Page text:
Technical News

FHWA Releases Updated IHSDM Software

A new release of FHWA’s Interactive Highway Safety Design Model (IHSDM) software, version 9.0.0, is now available. The software is a suite of analysis tools for evaluating the safety and operational effects of geometric design decisions. The new version provides an update to the Crash Prediction Module (CPM) to include freeway segments. The CPM faithfully implements the predictive method presented in Part C of the American Association of State Highway and Transportation Officials’ Highway Safety Manual.

The updated module includes a beta version of crash prediction capabilities for freeway ramps, collector-distributor roads, and ramp terminals. These capabilities are based on draft Highway Safety Manual materials developed under the National Cooperative Highway Research Program’s Project 17-45, “Enhanced Safety Prediction Methodology and Analysis Tool for Freeways and Interchanges.” The CPM also covers two-lane rural highways, multilane rural highways, urban and suburban arterials, and freeway segments. The IHSDM includes five other evaluation modules applicable to rural two-lane highways: policy review, design consistency, intersection review, traffic analysis, and driver/vehicle.

The software is available for free download at www.ihsdm.org. For more information, contact Clayton Chen at 202–493–3054 or clayton.chen@dot.gov.

WSDOT’s Delineator Pilot Project Aims to Improve Visibility and Safety

The Washington State Department of Transportation (WSDOT) will install state-of-the-art barrier delineators and LED shoulder and lane markers to enhance safety on I–90 over Snoqualmie Pass. The department received a grant for the project from FHWA’s Highways for LIFE program in 2012. WSDOT officials believe that the new delineators will improve visibility and safety during low-light times and also require less frequent repair and replacement than older systems.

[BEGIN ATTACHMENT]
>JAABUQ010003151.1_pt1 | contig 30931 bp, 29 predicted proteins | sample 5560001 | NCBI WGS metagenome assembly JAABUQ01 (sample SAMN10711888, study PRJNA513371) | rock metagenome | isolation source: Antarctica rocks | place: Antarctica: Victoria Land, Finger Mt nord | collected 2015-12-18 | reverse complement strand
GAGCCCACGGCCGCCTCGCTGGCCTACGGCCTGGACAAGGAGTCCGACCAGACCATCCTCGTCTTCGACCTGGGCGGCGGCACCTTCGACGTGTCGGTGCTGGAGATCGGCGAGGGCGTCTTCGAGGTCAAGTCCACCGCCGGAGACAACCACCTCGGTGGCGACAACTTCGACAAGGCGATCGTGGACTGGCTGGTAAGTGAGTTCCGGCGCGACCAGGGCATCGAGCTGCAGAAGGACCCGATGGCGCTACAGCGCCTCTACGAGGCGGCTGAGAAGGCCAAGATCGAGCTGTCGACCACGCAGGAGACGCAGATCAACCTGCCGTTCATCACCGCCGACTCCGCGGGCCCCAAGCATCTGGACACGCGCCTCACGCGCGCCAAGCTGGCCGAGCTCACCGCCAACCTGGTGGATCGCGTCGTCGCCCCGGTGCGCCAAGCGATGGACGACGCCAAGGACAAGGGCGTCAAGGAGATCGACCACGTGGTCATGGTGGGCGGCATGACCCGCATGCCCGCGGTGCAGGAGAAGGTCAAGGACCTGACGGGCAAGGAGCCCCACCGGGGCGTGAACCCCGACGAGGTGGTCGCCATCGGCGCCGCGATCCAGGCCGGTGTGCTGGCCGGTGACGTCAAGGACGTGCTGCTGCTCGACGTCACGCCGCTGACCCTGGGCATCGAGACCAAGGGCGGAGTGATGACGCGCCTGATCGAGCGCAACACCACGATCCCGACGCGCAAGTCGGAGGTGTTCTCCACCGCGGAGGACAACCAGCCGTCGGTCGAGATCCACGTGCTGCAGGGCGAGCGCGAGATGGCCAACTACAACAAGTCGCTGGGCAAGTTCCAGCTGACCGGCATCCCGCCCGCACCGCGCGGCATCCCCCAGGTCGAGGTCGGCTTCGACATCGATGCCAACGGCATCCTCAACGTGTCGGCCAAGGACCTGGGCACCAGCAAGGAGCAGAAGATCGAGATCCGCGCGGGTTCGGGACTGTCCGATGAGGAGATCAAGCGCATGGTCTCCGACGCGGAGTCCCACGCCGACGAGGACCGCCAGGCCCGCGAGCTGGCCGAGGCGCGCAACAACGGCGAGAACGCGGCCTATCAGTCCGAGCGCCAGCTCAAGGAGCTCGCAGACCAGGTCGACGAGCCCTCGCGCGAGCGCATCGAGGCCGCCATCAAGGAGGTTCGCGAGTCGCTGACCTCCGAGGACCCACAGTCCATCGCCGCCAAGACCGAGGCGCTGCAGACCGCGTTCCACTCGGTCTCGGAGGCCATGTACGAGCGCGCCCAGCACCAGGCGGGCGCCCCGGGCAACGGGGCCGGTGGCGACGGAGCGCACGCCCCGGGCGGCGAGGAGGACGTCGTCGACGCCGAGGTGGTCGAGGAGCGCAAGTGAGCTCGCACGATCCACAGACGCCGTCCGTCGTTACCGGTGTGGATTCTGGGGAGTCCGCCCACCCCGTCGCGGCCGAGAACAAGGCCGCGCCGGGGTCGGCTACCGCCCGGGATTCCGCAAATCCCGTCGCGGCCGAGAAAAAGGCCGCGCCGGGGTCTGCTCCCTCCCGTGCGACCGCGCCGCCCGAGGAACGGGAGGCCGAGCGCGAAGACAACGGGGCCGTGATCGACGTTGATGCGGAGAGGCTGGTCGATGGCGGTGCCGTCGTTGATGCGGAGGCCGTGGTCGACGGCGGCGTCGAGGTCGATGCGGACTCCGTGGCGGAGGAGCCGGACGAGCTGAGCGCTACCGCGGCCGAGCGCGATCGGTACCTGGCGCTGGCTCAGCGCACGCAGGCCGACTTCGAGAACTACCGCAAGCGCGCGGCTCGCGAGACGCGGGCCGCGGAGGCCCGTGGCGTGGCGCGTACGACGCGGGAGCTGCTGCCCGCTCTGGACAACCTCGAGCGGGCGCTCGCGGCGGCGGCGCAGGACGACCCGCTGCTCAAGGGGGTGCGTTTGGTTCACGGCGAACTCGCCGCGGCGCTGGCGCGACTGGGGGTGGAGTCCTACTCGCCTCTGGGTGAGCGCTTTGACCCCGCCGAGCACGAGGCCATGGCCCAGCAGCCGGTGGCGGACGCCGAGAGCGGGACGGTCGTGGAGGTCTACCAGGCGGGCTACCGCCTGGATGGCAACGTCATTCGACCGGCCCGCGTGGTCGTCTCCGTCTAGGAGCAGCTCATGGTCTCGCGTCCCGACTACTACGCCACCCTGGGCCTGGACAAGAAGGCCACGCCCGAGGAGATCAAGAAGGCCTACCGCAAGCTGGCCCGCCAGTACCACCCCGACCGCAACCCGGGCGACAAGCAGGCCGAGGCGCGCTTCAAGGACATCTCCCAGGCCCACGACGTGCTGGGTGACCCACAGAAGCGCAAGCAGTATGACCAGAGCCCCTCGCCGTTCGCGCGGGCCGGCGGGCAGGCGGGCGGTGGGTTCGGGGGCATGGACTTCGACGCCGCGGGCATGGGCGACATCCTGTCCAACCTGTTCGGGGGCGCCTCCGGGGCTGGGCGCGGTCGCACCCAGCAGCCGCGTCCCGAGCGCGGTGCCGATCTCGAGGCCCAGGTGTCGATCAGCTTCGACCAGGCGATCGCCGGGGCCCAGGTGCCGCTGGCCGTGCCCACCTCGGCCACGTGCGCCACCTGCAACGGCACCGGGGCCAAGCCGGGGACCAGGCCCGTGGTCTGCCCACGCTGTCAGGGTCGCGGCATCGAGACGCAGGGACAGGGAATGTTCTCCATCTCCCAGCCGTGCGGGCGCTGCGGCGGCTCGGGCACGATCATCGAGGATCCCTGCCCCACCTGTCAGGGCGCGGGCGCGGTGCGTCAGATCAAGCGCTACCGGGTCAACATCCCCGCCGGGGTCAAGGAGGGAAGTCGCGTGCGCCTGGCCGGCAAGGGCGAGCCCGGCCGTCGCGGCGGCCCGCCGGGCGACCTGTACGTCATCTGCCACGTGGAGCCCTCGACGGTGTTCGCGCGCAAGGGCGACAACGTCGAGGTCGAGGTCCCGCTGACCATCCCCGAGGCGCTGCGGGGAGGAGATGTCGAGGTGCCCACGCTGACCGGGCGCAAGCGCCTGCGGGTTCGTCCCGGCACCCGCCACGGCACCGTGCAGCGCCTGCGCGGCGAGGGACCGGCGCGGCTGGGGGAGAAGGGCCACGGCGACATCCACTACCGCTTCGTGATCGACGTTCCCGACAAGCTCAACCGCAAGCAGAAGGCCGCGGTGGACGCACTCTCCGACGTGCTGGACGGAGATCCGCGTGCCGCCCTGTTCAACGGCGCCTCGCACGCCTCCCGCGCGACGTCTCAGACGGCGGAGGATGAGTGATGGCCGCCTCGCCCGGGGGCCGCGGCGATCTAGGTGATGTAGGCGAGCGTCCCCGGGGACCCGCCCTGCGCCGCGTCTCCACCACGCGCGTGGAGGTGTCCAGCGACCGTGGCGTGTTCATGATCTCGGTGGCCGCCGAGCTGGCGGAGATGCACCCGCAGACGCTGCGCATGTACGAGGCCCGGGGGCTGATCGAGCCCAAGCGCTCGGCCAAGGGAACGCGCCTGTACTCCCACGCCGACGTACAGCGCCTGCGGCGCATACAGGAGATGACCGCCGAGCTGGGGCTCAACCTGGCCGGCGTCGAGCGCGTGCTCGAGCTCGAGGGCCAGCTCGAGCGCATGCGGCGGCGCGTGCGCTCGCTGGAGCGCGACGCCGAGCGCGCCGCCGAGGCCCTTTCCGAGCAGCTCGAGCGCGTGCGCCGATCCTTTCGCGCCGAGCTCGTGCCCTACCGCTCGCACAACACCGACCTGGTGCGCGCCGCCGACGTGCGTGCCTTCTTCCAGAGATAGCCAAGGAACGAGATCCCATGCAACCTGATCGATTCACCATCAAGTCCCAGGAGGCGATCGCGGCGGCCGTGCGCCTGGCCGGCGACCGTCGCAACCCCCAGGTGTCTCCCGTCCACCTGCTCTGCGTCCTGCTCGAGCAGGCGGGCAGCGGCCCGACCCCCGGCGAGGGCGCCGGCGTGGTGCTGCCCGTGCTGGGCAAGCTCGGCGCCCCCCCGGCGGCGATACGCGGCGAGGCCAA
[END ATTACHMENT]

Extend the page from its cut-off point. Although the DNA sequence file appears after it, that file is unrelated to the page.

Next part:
Roadway markings on this section of I–90 pose an ongoing maintenance challenge. Nearly 29,000 vehicles a day travel over the pass, which is a strategic freight corridor carrying a high percentage of trucks. The annual average snowfall at the summit is more than 36 feet (11 meters). In addition to rain and snow obscuring roadway visibility, plows, studded tires, and tire chains cause heavy wear on pavement striping.

Collisions during low-light times of the day account for more than 40 percent of the total crashes in the Snoqualmie Pass area. More than 75 percent of those low-light crashes occur from late fall to early spring, when lane delineation is most critical.

To better demarcate the pavement edge, WSDOT will use delineators made of reflective signing material mounted on thin aluminum plates bolted onto the concrete barriers along the roadway. These will be installed for 7 miles (11 kilometers) on both sides of the interstate and in the median.

To improve shoulder delineation, the department will recess solar-powered LEDs into the pavement of the shoulders and on median barriers in both directions. WSDOT also will install the LEDs along a half-mile (0.8-kilometer) test section of the eastbound interstate, placing them between the lanes to delineate the stripes as well as along the concrete shoulder barrier.

The project’s goal is to reduce the 3-year average rate of fatalities and injuries on the treated section of I–90 by 20 percent. WSDOT will assess the effectiveness of the two delineation systems, including conducting a collision analysis, for use in difficult or complex detours and work zones around the State.

WSDOT

Public Information and Information Exchange

Report Ranks States with the Busiest Highways

FHWA recently released a report on the Nation’s busiest interstates that shows that motorists drove more than 84.7 billion miles (136.3 billion kilometers) on California highways in 2011--more than 900 times the distance from Earth to the Sun—making the Golden State’s highways the Nation’s most heavily traveled. Overall, vehicles traveled 2.95 trillion miles (4.75 trillion kilometers) on U.S. roads in 2011--the eighth-highest level ever recorded, and nearly double the amount traveled in 1980.

California’s I–5, shown here, was the Nation’s busiest interstate in 2011.
California’s I–5, shown here, was the Nation’s busiest interstate in 2011.